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anonymous

  • one year ago

How to find the state of polarization of a wave ?

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  1. anonymous
    • one year ago
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    @xboxliveyolobrother

  2. anonymous
    • one year ago
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    anwser choices?

  3. paki
    • one year ago
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    The completely general way to represent a polarized wave is via the unit helicity vectors :)

  4. paki
    • one year ago
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    http://prntscr.com/7momiz

  5. anonymous
    • one year ago
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    oh ok yea what he said ok hold on i can solve this ok ill give paki a medal he'll give you a medal and you give me a medal it will all wrk out

  6. anonymous
    • one year ago
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    unit helicity vector? please delineate

  7. anonymous
    • one year ago
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    http://prntscr.com/7monrl @paki

  8. perl
    • one year ago
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    *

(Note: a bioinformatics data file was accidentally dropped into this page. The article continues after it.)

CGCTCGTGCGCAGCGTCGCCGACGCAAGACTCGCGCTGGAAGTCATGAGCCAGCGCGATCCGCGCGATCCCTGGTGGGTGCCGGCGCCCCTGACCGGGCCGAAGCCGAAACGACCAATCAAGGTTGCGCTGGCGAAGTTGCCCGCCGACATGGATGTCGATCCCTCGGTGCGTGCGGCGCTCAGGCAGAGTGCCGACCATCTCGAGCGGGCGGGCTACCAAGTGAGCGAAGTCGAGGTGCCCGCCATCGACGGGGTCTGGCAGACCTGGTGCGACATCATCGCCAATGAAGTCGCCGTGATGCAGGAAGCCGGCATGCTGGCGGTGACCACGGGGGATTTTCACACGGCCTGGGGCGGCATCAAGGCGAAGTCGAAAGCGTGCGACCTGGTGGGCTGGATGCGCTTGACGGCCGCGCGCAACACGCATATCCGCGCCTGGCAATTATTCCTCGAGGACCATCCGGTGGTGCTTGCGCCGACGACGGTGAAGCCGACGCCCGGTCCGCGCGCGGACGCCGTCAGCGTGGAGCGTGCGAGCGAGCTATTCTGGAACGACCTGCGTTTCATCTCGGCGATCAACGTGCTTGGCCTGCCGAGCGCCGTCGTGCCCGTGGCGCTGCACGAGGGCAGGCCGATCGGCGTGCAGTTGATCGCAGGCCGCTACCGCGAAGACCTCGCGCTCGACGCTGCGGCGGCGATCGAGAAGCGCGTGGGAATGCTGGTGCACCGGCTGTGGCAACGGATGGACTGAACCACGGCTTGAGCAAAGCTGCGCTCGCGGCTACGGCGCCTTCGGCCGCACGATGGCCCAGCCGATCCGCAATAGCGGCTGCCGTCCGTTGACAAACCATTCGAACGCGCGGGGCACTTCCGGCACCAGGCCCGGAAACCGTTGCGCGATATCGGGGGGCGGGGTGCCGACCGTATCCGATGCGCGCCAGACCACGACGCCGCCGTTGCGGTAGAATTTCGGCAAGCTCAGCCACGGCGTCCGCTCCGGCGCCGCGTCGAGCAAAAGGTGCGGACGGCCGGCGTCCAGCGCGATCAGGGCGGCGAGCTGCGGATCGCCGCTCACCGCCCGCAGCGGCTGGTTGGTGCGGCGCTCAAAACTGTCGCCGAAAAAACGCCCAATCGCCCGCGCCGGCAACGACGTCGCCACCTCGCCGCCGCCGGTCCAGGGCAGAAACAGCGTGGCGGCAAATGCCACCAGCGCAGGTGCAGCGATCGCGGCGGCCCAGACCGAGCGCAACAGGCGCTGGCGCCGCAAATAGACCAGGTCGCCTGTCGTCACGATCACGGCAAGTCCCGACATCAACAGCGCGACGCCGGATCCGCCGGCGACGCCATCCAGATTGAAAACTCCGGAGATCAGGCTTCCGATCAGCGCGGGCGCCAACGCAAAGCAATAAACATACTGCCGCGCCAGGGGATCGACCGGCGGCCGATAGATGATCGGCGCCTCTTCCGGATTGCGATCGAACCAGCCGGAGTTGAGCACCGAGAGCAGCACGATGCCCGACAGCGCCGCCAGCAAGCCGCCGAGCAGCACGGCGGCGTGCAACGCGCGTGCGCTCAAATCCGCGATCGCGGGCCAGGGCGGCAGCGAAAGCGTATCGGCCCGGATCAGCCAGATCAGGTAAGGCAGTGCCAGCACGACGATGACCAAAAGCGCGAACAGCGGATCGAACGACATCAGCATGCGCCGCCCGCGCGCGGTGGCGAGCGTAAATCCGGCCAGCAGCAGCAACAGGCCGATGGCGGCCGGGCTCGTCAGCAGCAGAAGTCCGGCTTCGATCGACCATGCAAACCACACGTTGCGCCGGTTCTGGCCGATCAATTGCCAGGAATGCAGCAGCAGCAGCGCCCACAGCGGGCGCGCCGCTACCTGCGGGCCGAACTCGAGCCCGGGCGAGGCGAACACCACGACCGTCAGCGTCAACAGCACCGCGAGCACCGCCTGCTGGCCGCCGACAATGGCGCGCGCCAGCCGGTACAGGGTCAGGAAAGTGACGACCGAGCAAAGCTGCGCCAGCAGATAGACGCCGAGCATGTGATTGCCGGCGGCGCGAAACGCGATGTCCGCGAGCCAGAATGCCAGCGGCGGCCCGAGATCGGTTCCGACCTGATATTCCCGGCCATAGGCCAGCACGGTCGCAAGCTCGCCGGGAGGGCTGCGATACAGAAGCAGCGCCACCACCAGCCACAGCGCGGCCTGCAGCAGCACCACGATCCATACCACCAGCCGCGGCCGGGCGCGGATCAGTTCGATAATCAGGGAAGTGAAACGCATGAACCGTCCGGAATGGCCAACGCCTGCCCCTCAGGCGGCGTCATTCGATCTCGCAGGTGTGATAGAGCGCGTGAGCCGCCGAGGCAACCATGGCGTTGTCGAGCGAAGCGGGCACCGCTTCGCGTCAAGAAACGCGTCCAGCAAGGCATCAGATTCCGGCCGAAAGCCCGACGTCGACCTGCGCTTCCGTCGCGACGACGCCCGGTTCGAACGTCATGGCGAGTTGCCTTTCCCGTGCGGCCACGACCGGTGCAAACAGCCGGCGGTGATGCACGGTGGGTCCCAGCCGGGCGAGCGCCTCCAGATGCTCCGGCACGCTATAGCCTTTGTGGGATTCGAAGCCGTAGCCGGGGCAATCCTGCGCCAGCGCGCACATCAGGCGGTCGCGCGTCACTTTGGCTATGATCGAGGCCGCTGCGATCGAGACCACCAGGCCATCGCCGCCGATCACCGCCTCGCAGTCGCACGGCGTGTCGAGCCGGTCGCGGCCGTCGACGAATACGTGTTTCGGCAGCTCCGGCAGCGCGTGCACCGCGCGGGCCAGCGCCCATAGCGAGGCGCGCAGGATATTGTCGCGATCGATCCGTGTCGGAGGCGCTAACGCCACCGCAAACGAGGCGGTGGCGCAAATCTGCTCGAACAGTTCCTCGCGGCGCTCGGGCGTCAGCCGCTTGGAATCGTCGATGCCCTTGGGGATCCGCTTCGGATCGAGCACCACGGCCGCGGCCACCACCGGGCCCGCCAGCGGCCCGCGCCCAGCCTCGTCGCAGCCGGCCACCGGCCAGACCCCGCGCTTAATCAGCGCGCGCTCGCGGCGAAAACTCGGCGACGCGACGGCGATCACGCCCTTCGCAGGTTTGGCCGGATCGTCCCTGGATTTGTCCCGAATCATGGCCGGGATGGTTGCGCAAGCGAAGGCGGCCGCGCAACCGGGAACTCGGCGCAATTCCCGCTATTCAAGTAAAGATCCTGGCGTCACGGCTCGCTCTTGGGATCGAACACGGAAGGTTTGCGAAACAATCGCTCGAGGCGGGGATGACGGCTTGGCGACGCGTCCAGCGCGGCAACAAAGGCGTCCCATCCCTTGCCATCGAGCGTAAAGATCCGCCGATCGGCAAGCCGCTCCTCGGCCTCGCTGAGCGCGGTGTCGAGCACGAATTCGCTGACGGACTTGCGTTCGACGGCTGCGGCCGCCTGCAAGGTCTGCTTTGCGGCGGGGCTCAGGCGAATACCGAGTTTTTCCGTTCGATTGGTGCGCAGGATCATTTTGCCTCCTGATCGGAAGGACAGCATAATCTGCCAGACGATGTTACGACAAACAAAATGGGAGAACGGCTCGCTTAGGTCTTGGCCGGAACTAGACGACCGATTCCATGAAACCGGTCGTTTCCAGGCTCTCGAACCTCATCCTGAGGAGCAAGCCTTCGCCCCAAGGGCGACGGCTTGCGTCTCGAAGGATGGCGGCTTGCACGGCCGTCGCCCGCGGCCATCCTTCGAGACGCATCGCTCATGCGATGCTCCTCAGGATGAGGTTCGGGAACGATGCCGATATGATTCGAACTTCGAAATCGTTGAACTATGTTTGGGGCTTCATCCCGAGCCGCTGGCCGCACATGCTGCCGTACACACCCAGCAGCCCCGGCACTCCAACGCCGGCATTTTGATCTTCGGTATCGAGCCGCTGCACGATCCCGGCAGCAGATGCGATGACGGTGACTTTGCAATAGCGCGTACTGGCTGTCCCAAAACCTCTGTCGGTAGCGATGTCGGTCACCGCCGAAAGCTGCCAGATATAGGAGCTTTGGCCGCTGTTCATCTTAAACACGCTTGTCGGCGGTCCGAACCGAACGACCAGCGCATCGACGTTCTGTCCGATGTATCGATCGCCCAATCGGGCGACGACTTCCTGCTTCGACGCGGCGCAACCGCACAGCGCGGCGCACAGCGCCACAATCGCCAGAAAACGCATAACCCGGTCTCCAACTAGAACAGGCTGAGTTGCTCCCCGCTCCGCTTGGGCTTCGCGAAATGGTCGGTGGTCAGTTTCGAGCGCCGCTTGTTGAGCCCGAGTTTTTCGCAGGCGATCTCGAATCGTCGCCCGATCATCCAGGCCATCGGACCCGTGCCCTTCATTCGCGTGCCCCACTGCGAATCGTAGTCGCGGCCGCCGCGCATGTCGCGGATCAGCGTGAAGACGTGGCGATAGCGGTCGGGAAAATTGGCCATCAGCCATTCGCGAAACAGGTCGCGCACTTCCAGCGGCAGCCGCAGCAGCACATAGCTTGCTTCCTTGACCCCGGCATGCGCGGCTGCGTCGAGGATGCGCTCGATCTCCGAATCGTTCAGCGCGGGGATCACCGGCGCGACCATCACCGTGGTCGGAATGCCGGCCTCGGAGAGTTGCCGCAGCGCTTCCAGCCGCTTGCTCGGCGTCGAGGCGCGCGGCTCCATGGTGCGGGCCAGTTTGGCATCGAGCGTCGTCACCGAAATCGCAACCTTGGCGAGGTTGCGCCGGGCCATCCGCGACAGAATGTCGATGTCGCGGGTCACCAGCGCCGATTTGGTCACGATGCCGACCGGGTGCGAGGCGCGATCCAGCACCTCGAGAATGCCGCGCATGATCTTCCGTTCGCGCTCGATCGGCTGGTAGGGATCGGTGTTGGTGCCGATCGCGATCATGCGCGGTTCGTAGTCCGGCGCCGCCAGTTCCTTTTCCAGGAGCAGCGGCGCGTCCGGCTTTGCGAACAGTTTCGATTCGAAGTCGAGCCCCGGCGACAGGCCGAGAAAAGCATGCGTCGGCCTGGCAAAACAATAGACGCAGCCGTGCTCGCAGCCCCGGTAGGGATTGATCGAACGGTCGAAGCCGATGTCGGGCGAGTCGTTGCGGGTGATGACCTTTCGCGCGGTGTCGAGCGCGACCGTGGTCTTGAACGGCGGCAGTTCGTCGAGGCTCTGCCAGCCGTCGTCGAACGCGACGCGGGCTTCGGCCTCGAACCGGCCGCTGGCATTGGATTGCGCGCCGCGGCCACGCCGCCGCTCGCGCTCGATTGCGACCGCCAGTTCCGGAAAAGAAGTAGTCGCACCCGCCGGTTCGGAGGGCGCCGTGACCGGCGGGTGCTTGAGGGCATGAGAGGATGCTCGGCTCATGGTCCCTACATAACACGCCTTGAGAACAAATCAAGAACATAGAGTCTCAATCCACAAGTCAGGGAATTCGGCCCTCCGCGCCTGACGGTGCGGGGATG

9. IrishBoy123
    • one year ago
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    both look linearly polarized along line y = -x, if you add the vectors. same magnitudes, same phase. and though the (kx - wt) formulation in example 2 looks somewhat odd to me, shouldn't matter

  10. anonymous
    • one year ago
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    Try not to get lost in all the stuff inside the cosine and sine functions. In trigonometry we learn that cosine and sine are just bouncing back and forth between 1 and -1. So when we plug in the max and min values of each function we can start to paint a picture of whats happening here. [NOTE: gotta remember that i and j stand for x and y respectively, they are components of the total E vector.] When you plug 1 in for both cosines in the first equation you see the x (or "i") component remains positive while the y (or "j") component becomes negative. When you plug -1 in for both cosines (again just the first eq) x becomes a negative component and y a positive component. This helps show why the electrical wave is linearly polarized along the line y=-x. To more rigorously prove this I would suggest looking up JONES MATRICES and using that mathematical process in the future.

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